your way.” Briana tried to speak but the words wouldn’t come a s she made her way toward the front door while tears swam in her eyes. Afraid to look back for fear she couldn’t go through with her journey, she opened and closed the door behind her, bracing herself against the autumn wind. After a few steps, she ben t over and sobbed, as if her heart would break. Moments later, she brushed the tears a way and headed for the woods. Since her house lay close to the woods, it didn’t t ake her long to reach the forest path. She was on her way. * * * The following day Enid sat at the oaken table finis hing her broccoli soup, trying not to worry about Briana, this young woman she loved a s her own. Despite her efforts, memories washed over her as she recalled when she’d first come as a servant, to this house when Briana was only five. Throughout the yea rs, this child had come to mean so much to her that she wondered how she’d ever liv ed before she’d met her. And after the death of Briana’s mother, followed by her fathe r’s death two years later, Briana had truly become her own child. The door banged back, and a uniformed man burst int o the house. Enid’s heart jumped. One of the druids’ enforcers! She fought do wn her panic and struggled for serenity. “Where is she?” The enforcer strode her way, his ha nd on his sword hilt. Beefy and muscular, he had a broken nose. He reeked of garlic . Enid folded her hands and sought calmness. “I presu me you mean Briana. That ungrateful wretch! After all I’ve done for her, she left this house last night. Took all my silver —” “You lie, woman!” He drew his hand back, then let i t fall to his side. “Tell me where she is, and I’ll go easy on you. But if you don’t c ooperate, we know how to get the information from you. After we pull a few nails.” “Why, sir, would you do such a thing?” With every b it of concentration she could summon, she applied the glamor, her wrinkles disapp earing, her hair turning a glossy black. She rose from her chair and spoke in a husky voice. “Why would I lie to a big, handsome man like you?” She caressed his arm, smili ng her most beguiling smile, hating herself—hating him—for this game of bewitchm ent she must play. “But tell me, please, why you are looking for Briana.” He leered at her, twisting a lock of her silky hair between his fingers. “You know every year on the afternoon of Samhain the druids c hoose the most beautiful maiden in the village to sacrifice to the gods, to keep the e vil spirits away from our houses.” She tilted her head. “But Samhain is days away. And the druids always wait ‘til the day of Samhain to make their choice.” “ T oannounce their choice. They make their choice a few days be fore the ceremony. They could hardly wait ‘til that afternoo n to decide whom to choose. No, they already have.” “Ah. And Briana?”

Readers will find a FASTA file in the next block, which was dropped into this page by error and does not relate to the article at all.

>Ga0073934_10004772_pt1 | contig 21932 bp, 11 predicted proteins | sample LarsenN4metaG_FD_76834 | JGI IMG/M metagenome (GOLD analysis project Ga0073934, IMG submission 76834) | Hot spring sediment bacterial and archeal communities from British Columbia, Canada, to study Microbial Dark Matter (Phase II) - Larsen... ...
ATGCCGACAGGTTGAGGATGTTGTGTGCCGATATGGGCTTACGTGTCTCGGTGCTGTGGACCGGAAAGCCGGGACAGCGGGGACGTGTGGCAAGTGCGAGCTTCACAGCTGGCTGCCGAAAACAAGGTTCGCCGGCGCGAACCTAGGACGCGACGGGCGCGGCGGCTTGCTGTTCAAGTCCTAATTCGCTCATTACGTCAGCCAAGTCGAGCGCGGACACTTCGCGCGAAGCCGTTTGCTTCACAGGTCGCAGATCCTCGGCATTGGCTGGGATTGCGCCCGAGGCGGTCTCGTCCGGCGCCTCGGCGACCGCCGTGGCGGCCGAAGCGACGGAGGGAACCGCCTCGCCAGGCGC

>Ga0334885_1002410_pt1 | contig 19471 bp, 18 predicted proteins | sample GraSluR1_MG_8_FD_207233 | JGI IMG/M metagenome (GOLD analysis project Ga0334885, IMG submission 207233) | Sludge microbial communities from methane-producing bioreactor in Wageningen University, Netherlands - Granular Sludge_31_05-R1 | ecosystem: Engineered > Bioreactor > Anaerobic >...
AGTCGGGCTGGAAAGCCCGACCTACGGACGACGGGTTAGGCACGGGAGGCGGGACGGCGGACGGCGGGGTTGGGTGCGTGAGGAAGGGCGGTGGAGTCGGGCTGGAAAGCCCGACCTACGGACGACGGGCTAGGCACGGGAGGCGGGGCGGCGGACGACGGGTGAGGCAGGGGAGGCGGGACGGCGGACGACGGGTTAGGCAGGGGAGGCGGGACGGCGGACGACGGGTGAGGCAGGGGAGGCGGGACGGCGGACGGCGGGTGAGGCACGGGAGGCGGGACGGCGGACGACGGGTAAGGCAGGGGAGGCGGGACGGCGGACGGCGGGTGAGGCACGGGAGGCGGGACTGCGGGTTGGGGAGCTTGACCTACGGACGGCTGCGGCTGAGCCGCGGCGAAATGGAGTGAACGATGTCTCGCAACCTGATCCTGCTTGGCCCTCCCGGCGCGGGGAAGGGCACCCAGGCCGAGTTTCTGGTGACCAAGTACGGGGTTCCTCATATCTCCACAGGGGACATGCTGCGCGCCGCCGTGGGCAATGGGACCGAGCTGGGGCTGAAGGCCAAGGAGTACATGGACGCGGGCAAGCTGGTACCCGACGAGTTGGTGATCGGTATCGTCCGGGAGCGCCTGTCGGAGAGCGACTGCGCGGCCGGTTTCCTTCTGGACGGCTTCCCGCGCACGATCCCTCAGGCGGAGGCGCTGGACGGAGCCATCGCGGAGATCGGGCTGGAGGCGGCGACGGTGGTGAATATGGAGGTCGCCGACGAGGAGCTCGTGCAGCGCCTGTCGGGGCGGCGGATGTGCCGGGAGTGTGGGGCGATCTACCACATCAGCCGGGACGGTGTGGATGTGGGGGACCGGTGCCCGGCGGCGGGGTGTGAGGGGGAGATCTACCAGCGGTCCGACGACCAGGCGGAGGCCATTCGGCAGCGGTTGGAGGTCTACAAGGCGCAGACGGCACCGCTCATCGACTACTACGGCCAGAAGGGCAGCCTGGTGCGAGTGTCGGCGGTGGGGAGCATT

“Well, she is the most beautiful maiden in the vill age.” He licked his lips, a gleam in his eyes. “But now that I’ve seen you, I wonder if they chose the right one.” She sought to divert him. If she wasn’t careful, he would dragherto the druids. off “But why did you come today for Briana? What made t he druids think she wouldn’t be here?” “Well, knowin’ you’re a witch and all that, the dru ids suspected you might foretell their decision. You might send the girl away.” She stepped back in insulted pride. “As if I would do such a thing! Do you really think I would thwart the druids’ wishes? No, sir, I tell you she left this house last night, left this woman —” She tapped her chest —”me!, who has done so much for her, treated her like my own daughter. Acted perfectly normal ye sterday evening, and when I got up this morning, she was gone.” She allowed a tear to trickle down her cheek, too well aware she wasn’t really acting. Ah, how she missed Briana. “That’s gratitude for you. No, sir, she’s gone. Just like that! I suspect she’ s headed south to stay with relatives in Greeb Point.” He stepped back. “South, you say?” She nodded. “Makes sense. She’d stay with relatives , no doubt lie, tell them I was mean to her.” Another tear ran down her cheek. “By all the gods, sir, I hope you find and punish her. Would serve her right if you did.” * * * “South,” the enforcer told the assembled druids upo n his return to the large sarsen stone temple. Several druids brooded around an oval table in a room filled with statues of gods and goddesses, and shelves crammed with rel igious volumes lining every wall. Druid Ahearn sat up straight, his eyes flashing ala rm. “We must find her, catch her before Samhain. If we don’t. “He shook his head, as though afraid to express his fears. The other druids nodded and fingered the worry bead s that dangled from their bony hands. And well he should be afraid, the enforcer thought, trembling in fear himself. He recalled the Samhain holy eve in years past, when h is mother bolted the door and the family cowered in terror, while screams and cries t ore through the night air, whether from the villagers or the demons let loose from the Otherworld, he didn’t know. He snatched his mind back to the dilemma. “Shall I go after her? We have no time to lose!” Druid Ahearn scowled. “You don’t need to tell me.” He stroked his long beard. “And I hope Enid Connor realizes the consequences if she i s lying. But no, I need you here for another task. Weylyn Quinn is the best rider we hav e, the most cunning enforcer, too. Where is he now, do you know?” “Druid Ahearn, he just returned to his room. Had to lock up a woman for cursing the gods in the marketplace.” All the enforcers had roo ms in the temple, where they slept and kept their records. The rooms led off to a comm unal dining room, and that’s where he wished he were now, for he’d had to relinquish h is noontime meal to go after that bitch, Briana Cashel.